Every free agent in the NBA has had an eye on next summer and the summer after. That explains why LeBron James took a one-year deal with a player option for the second. It is because he, and everyone associated with the league, knew what was coming down the pike.
The market is set and now the league just waits to make the profit and reap the rewards. And they should be quite profitable.
John Lombardo and John Ourand of Sports Business Daily reports ESPN and Turner Sports are expected to renew their television rights deal for a combined amount north of $2 billion. ESPN alone is expected to spend more than $1 billion for the NBA’s television rights. The deal is expected to be completed before the beginning of the season at the end of October.
The deal is expected to mirror the current deal, according to Lombardo and Ourand, with talks so advanced that it is unlikely for a third television package to get carved out. The remaining issues of contention would be the distribution of streaming and digital rights. This appears to be done and little will change on your television.
What will change is off the court.
Two billion dollars is a lot of money. A LOT OF MONEY.
Players and teams were already planning their futures with the idea that there would be a major influx of cash coming into the league, increasing the salary cap and their ability to spend. Players know they will get a big piece of that pie. Thus the positioning throughout this year’s free agency.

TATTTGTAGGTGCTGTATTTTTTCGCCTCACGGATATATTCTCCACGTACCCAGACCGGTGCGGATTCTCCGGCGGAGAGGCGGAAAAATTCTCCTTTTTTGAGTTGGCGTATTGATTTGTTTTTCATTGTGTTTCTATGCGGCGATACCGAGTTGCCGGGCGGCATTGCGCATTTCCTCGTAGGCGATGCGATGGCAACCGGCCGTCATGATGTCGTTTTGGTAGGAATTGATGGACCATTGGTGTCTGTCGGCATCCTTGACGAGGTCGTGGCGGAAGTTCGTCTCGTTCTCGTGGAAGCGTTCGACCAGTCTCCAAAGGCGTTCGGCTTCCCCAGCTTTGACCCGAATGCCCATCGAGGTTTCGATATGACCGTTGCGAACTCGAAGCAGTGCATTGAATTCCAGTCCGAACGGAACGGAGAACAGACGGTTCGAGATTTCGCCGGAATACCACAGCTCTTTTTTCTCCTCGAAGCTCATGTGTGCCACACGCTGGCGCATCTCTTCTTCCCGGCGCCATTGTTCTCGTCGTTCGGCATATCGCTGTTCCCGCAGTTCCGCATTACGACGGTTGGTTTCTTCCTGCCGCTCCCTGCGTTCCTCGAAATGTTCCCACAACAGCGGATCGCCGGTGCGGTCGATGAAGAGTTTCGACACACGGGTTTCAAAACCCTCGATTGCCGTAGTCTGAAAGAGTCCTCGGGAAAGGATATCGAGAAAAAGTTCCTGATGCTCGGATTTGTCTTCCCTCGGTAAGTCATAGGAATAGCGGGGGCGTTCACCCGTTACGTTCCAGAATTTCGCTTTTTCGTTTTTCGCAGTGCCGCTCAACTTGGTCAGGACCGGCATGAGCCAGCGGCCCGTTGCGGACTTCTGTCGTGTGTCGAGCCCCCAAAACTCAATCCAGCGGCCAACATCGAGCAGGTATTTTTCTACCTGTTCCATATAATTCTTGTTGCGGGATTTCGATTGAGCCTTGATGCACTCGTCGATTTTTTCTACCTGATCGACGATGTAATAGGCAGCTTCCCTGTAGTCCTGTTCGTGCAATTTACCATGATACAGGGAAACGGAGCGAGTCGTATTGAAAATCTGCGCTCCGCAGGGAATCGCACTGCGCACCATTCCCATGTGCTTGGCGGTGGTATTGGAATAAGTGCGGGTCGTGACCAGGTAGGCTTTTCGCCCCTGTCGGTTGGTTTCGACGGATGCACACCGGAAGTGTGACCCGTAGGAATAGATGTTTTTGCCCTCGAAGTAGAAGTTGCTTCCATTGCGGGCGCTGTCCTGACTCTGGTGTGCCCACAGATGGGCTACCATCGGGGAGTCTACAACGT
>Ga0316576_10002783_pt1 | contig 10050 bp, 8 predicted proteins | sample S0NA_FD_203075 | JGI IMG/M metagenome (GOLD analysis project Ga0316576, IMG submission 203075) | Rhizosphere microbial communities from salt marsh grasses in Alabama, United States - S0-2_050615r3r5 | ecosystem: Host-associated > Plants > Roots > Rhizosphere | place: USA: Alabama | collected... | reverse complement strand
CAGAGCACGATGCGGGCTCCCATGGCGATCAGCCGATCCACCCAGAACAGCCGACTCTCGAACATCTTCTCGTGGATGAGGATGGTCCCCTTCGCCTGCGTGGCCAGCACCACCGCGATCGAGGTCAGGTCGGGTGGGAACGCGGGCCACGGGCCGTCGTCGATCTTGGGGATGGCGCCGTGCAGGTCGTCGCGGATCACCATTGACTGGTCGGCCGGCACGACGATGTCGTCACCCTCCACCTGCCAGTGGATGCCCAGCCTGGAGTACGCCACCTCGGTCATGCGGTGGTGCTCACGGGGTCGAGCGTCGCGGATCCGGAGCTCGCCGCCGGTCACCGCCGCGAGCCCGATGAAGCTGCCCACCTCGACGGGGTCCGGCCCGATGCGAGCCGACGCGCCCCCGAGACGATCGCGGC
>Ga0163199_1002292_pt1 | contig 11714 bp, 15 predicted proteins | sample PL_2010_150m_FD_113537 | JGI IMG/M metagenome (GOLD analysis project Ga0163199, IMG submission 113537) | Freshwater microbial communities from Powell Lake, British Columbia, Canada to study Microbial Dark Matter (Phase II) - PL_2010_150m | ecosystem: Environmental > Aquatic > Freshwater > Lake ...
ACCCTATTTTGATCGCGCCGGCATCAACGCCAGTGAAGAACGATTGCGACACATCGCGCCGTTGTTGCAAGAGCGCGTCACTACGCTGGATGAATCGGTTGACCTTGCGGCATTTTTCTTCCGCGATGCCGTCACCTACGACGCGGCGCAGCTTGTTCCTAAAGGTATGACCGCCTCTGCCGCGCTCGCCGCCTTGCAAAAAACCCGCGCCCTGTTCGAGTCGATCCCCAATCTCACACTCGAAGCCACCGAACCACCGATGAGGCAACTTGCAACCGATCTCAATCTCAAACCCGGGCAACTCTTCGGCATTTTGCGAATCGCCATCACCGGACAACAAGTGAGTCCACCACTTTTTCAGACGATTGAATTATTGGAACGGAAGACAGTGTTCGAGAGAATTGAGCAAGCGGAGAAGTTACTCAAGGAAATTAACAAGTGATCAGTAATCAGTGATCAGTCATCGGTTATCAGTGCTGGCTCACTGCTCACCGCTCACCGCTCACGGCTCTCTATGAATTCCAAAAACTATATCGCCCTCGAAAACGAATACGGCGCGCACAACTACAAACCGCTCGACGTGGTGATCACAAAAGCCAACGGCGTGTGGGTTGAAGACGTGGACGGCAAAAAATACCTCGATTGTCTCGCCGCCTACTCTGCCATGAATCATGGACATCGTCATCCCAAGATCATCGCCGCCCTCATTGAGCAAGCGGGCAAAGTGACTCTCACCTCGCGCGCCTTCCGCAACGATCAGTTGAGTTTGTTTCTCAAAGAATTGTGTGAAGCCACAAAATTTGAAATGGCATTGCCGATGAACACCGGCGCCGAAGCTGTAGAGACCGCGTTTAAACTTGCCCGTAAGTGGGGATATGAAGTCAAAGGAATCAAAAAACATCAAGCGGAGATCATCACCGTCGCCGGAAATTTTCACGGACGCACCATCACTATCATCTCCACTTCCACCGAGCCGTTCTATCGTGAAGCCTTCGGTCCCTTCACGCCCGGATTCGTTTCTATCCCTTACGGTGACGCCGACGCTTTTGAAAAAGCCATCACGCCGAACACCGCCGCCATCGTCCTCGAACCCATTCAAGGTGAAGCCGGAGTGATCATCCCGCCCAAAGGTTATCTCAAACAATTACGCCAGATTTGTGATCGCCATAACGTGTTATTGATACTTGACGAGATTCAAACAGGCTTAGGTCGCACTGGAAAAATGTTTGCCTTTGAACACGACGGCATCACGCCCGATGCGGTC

The television rights deals are the big frontier for NBA business. It is where the majority of the league’s basketball related income comes. Much of the lockout a few years ago was about putting the owners in a position to make as much money as possible and return profitability to them through this television rights deal.
Now that it is settled, do not be surprised if there is pushback when the collective bargaining agreement expires in a few years and the league and players fight over how to split this very, very large pie once again.
For fans, this is not necessarily good news. While TNT will continue to do its fantastic work, it is disappointing for NBA die hards to see ESPN secure its rights through the exclusive negotiating window. Many NBA fans have been disappointed with the Worldwide Leader’s NBA coverage. Some pressure from an upstart like FOX or a return to NBC could have put pressure on the network to re-invest in its NBA coverage. Maybe that will happen anyway.
Ultimately, though, fans will see very little change, except for maybe higher use fees on their cable bills — a matter for another day.
Yes, the business of the NBA is good and the league is making a healthy amount of money.